That was such a big, memorable decision that when asked about it Monday, coach Jim Boeheim declared, “I don’t know anything about it.”
I’m guessing Boeheim probably did know something about it, but he thought it was so stupid and pointless that he simply didn’t care to remember. Or care to care.
Boeheim always has been one of the most honest college coaches, which may sound funny. His decades of eye rolls at various flare-ups always have carried the same meaning: You don’t actually believe this foolishness, do you?
You’ll get the same private reaction from nearly everyone in the game.
College sports would be a better place if that was the public dialogue and it resulted in a more honest rulebook and a fairer system for the players. There is no one outraged here. There is no school (well, maybe BYU) that thinks this couldn’t happen on its team. There is no school (well, maybe BYU) that hasn’t either ignored its drug policy or strongly considered ignoring it.
[ Robinson on YSR: 10 Syracuse players tested positive since 2001 ]
And you’d get fairly long odds on there being a single NCAA champion that was clean in the past, what, 40, 50 years? Totally, completely clean – drugs, academics, amateurism, etc.
Over the past few years, the NCAA has been overrun by scandals that show its own people – often high-ranking people – willfully violating the rule book they wrote themselves for their own benefit.
Jim Tressel knowingly played players who likely would’ve been ineligible. Jim Calhoun used an agent to work a recruit. John Blake was both an assistant football coach and an employee of a sports agency. Kansas had a bunch of employees double-dealing basketball tickets like they owned the team. Chip Kelly paid a scouting service for no written scouting reports. Miami had assistant coaches bringing players and recruits over to the home of a booster, who simultaneously plied players with “extra benefits” and funded a sports agency.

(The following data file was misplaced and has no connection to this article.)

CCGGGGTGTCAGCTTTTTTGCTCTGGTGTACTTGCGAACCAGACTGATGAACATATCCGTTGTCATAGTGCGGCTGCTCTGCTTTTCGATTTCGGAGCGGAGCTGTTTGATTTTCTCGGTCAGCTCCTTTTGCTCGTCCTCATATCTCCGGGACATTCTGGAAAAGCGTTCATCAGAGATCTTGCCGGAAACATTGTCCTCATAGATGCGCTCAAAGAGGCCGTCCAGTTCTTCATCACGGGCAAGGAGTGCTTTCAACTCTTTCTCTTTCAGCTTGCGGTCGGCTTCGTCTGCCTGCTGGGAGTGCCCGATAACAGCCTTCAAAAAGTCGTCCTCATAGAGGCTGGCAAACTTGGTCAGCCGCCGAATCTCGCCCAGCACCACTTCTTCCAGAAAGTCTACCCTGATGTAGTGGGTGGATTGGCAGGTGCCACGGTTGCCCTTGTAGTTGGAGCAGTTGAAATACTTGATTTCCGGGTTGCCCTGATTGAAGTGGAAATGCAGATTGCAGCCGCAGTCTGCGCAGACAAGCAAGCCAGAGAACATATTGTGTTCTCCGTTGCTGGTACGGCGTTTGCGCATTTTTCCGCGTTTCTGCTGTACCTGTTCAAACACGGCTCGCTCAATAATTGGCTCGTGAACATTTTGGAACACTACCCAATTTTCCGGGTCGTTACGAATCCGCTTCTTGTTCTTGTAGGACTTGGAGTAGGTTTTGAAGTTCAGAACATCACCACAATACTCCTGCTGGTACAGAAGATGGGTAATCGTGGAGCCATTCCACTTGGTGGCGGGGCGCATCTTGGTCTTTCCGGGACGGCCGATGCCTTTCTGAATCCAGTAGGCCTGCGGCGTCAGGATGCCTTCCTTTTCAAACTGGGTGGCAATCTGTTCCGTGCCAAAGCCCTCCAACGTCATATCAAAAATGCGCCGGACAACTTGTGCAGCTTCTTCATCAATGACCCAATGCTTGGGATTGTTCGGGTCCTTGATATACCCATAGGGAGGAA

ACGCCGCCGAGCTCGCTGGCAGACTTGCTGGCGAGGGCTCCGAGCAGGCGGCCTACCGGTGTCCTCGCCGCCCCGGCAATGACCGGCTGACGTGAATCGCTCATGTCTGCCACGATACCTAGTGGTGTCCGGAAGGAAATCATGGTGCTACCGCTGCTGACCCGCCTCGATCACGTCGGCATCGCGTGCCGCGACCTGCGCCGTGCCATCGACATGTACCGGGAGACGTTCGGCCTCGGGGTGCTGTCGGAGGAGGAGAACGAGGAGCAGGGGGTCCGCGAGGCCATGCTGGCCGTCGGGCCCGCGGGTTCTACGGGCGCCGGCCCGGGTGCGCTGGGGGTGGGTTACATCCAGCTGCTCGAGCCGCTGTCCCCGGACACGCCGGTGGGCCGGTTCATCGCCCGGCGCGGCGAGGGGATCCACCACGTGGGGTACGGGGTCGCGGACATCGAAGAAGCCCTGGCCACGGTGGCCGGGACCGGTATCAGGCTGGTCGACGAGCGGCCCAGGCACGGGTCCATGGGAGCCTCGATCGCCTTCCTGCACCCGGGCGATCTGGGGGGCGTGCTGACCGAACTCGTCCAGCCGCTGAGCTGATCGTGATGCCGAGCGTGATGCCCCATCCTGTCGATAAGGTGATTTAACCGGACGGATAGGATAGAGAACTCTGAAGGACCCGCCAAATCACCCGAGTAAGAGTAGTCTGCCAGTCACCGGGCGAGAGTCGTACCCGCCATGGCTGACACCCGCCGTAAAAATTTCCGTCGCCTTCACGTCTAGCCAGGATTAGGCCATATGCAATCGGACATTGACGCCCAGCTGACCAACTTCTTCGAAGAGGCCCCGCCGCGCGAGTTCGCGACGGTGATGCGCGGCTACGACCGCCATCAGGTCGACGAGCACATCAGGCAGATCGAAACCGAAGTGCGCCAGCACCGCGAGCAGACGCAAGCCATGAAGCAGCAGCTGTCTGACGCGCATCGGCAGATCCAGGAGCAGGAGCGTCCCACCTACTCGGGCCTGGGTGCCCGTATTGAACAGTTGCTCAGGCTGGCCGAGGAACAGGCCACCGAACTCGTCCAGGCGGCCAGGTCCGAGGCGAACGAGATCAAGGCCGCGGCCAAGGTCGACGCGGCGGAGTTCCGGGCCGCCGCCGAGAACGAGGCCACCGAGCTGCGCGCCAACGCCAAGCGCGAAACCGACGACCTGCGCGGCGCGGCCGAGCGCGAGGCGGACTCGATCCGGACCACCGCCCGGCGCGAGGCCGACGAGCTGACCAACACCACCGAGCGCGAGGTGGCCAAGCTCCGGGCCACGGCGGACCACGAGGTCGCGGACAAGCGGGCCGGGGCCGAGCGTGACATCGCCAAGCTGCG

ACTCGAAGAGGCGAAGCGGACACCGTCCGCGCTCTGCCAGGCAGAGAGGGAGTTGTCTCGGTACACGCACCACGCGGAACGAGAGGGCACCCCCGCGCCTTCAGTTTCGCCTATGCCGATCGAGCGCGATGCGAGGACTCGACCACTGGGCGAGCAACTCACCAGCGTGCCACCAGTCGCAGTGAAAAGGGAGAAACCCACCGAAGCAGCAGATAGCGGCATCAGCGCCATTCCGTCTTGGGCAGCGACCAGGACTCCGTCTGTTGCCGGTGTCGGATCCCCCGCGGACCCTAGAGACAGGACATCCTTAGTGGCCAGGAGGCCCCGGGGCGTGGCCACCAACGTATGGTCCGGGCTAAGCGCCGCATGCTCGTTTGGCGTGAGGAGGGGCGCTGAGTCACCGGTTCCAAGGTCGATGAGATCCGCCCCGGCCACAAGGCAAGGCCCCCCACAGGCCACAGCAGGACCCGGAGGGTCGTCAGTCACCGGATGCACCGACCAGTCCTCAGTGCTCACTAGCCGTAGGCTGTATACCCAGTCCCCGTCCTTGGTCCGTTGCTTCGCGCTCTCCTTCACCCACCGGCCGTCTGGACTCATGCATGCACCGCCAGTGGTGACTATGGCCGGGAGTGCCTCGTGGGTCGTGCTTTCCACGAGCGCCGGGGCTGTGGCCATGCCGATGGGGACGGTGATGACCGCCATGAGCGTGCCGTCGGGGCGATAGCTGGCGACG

On and on and on. And on. Each one bringing a little more exposure for what this is truly about: a never-ending con.
The Canadian Broadcast Corporation’s “Fifth Estate,” its serious investigative program, recently did an excellent report on Toronto youth basketball coach Ro Russell, who has shuttled dozens of players to U.S. colleges.
The show talked about all the underhanded angles: academic fraud, under-the-table payments, layers and layers of lies. It never ends because no one really wants it to. This one is notable for its particularly comical parts, including Russell’s number appearing more than 2,100 times in a nearly four-year period on the cell phone bill of a Texas assistant (where many of Russell’s players sign).
[ Robinson on YSR: The story is Syracuse's lack of institutional action ]
And then there’s the ultimate, when the CBC, unable to get Russell to call them, tries to ambush him for the classic “gotcha!” interview after a high school game. The big moment, though, gets interrupted when another college assistant comes up to shake Russell’s hand and asks him to please return his calls.
They ought to set that to the Final Four music.
There are incredible accomplishments happening in college athletics. There are wonderful opportunities, terrific memories, mentorships and relationships. It’s great. It can be really, really great. And that ought to be enough.
But the crackdown continues on anyone straying outside a carefully crafted definition of amateurism, the continued duplicity of lifestyle rules, the mock outrage at boosters engaging with recruits and players. It’s as bothersome as it is unnecessary.
Even the coaches and administrators know that. Or at least keep proving it through their actions, probably because they didn’t respect the rules in the first place.
So why do we still have them?
Who is the NCAA fooling – except everyone who can’t realize what keeps getting exposed here.
Other investigation coverage by Yahoo! Sports:
• Miami booster spells out illicit benefits to players
• Ex-USC RB Reggie Bush, basketball star violated NCAA rules
• Ohio State coach Jim Tressel knew of players’ violations
• Former Vols aide funded airfare payment for Seastrunk